Analysis of Public Expenditure by Policy Area Group

Commentary on the Changes in Recurrent Public Expenditure in 2000-01

Recurrent public expenditure is expected to grow by 4.8% in real terms over the revised estimate for 1999-2000. Within this overall growth, Recurrent government expenditure will increase by 5.7% in real terms over the revised estimate for 1999-2000. This level of year-on-year growth in recurrent government expenditure is partly attributable to expenditure in 1999-2000 lower than the original estimate reflecting significant efforts on the part of Controlling Officers to control costs in the light of the overall financial position and in preparation for the savings required under the Enhanced Productivity Programme. Recurrent government expenditure in 2000-01 is planned to increase by only 2.5% in real terms over the spending plans for 1999-2000 published a year ago. This growth of 2.5% over the original estimate for 1999-2000 is lower than the forecast trend growth rate of GDP in order to redress the imbalance between the cumulative growth in government expenditure and the cumulative growth in GDP as shown in  chart 1.

The major improvements in services in 2000-2001 in the Health, Social Welfare, Education and Security policy areas groups are detailed on Growth in Recurrent Public Expenditure in 2000-01 in Major Policy Area Groups .

The significant changes in recurrent public expenditure in other policy area groups are:

Community and External Affairs (-1.6%)
The reduction reflects efficiency gains in the delivery of leisure and cultural services arising from the reorganisation of municipal services from 1 January 2000. This is partly offset by increased spending on district and community relations.

Economic (+3.9%)
The increase largely arises from the recurrent requirements of the implementation of the first phase of the Electronic Service Delivery scheme, the general expansion of computer facilities, the provision of a recurrent grant to the Applied Science and Technology Research Institute and increased expenditure on the enforcement of intellectual property rights. These increases are offset, in part, by a reduced subvention to the Trade Development Council reflecting the reduced yield from declaration charges in respect of domestic imports and exports on which the level of subvention is calculated.

Environment and Food (+2.2%)
Compared to previous years, the definition of this Policy Area Group has been expanded to include expenditure on environmental hygiene and food safety undertaken previously by the two provisional municipal councils, previously included under the Recreation, Culture and Amenities Policy Area Group, and expenditure on food supply hitherto reflected under Economic Policy Area Group. Comparative figures for 1999-2000 have been accounted for in accordance with the revised definition. Within the overall growth of 2.2%, expenditure on environmental protection and conservation in 2000-01 will grow by 7.6% over the revised estimate for 1999-2000. This reflects additional resources for commissioning and operating new sewage treatment plants, increased payments for the disposal of waste due to the commissioning of new facilities, additional staff for implementing air quality initiatives and additional resources for new barging points and for sorting facilities for construction and demolition waste. This growth in expenditure on environmental protection is partly offset by reduced expenditure on environmental hygiene (-2.0%) and on food supply and food safety (-0.5%) reflecting efficiency gains in these areas arising from the reorganisation of municipal services.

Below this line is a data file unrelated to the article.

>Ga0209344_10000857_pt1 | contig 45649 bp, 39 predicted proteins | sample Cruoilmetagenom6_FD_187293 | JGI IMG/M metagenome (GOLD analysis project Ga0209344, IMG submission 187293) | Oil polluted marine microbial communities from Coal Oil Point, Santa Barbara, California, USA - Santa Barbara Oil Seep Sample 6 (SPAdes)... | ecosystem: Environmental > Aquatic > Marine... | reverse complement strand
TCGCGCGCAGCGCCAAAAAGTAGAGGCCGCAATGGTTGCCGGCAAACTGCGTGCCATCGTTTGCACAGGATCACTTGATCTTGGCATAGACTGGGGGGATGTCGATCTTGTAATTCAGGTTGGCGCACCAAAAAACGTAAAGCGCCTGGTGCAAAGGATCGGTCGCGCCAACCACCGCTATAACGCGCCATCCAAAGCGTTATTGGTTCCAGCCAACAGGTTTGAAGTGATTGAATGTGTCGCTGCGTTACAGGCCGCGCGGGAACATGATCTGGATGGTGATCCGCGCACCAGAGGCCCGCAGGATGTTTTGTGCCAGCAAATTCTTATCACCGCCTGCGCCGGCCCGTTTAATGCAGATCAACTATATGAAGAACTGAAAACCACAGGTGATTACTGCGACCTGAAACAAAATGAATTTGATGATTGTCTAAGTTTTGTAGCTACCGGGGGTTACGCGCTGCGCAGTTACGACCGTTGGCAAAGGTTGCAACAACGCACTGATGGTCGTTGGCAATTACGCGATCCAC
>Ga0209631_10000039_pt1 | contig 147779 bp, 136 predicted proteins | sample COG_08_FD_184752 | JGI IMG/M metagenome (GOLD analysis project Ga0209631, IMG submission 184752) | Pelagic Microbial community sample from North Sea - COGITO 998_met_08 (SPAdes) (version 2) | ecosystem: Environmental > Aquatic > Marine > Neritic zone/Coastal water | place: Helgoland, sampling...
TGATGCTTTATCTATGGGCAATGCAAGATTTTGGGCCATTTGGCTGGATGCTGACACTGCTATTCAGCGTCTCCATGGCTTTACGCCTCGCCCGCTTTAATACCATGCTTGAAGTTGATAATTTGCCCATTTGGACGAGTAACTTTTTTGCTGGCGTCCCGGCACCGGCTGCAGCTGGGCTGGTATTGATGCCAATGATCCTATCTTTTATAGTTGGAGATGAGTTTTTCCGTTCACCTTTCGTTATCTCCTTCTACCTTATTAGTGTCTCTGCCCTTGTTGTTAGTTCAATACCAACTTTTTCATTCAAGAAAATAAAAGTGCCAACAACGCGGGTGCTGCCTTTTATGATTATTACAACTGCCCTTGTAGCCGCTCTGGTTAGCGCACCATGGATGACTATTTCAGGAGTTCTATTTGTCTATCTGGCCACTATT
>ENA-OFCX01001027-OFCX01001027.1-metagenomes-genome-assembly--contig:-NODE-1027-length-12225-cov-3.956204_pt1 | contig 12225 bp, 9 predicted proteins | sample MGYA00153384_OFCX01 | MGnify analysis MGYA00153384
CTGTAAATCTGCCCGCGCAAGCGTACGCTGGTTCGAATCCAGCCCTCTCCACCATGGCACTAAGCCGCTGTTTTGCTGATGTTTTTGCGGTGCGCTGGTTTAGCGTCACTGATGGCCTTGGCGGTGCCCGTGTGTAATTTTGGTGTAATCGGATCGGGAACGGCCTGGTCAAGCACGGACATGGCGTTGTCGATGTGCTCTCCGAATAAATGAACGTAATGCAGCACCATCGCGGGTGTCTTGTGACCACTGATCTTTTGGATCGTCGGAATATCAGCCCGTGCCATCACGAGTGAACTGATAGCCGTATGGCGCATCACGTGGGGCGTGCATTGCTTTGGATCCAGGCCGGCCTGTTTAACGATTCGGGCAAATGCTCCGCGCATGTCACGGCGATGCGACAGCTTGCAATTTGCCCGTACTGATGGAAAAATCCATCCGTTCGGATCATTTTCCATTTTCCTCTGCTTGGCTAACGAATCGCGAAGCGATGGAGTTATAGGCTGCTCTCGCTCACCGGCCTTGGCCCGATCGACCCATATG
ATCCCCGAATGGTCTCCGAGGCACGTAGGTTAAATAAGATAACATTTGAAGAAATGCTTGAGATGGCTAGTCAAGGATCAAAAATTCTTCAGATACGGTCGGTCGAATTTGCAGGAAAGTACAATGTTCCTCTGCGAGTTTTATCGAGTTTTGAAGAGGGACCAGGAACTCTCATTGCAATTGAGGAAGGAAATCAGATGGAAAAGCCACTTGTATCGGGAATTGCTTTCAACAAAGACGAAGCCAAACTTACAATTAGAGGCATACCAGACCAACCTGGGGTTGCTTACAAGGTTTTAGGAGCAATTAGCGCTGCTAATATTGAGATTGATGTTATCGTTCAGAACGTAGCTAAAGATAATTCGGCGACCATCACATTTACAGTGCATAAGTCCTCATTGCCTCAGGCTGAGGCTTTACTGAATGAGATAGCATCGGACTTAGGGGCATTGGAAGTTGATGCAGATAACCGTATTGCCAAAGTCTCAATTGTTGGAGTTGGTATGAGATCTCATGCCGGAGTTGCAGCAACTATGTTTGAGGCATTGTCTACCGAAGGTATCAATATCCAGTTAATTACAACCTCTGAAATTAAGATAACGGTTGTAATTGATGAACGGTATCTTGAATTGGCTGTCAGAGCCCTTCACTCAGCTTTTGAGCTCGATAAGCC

Housing (-0.3%)
The decrease reflects the reduced recurrent expenditure of the Housing Authority.

Infrastructure (+3.8%)
The increase reflects the additional spending required to maintain the enhanced road network, the operation and maintenance of the expanded water supply infrastructure and the provision of additional resources for stepping up the removal of unauthorised building structures.

Support (+10.7%)
Within this Policy Area Group there is an increase in the expenditure on Central Management of the Civil Service of 13.8%. This arises largely as a result of increases in statutory pension payments reflecting the full cost in 2000-01 of retirees in 1999-2000 together with provision for further retirements in 2000-01. Expenditure on Constitutional Affairs rises by 33.2% as a result of the additional resources required for the 2000 Legislation Council Elections.

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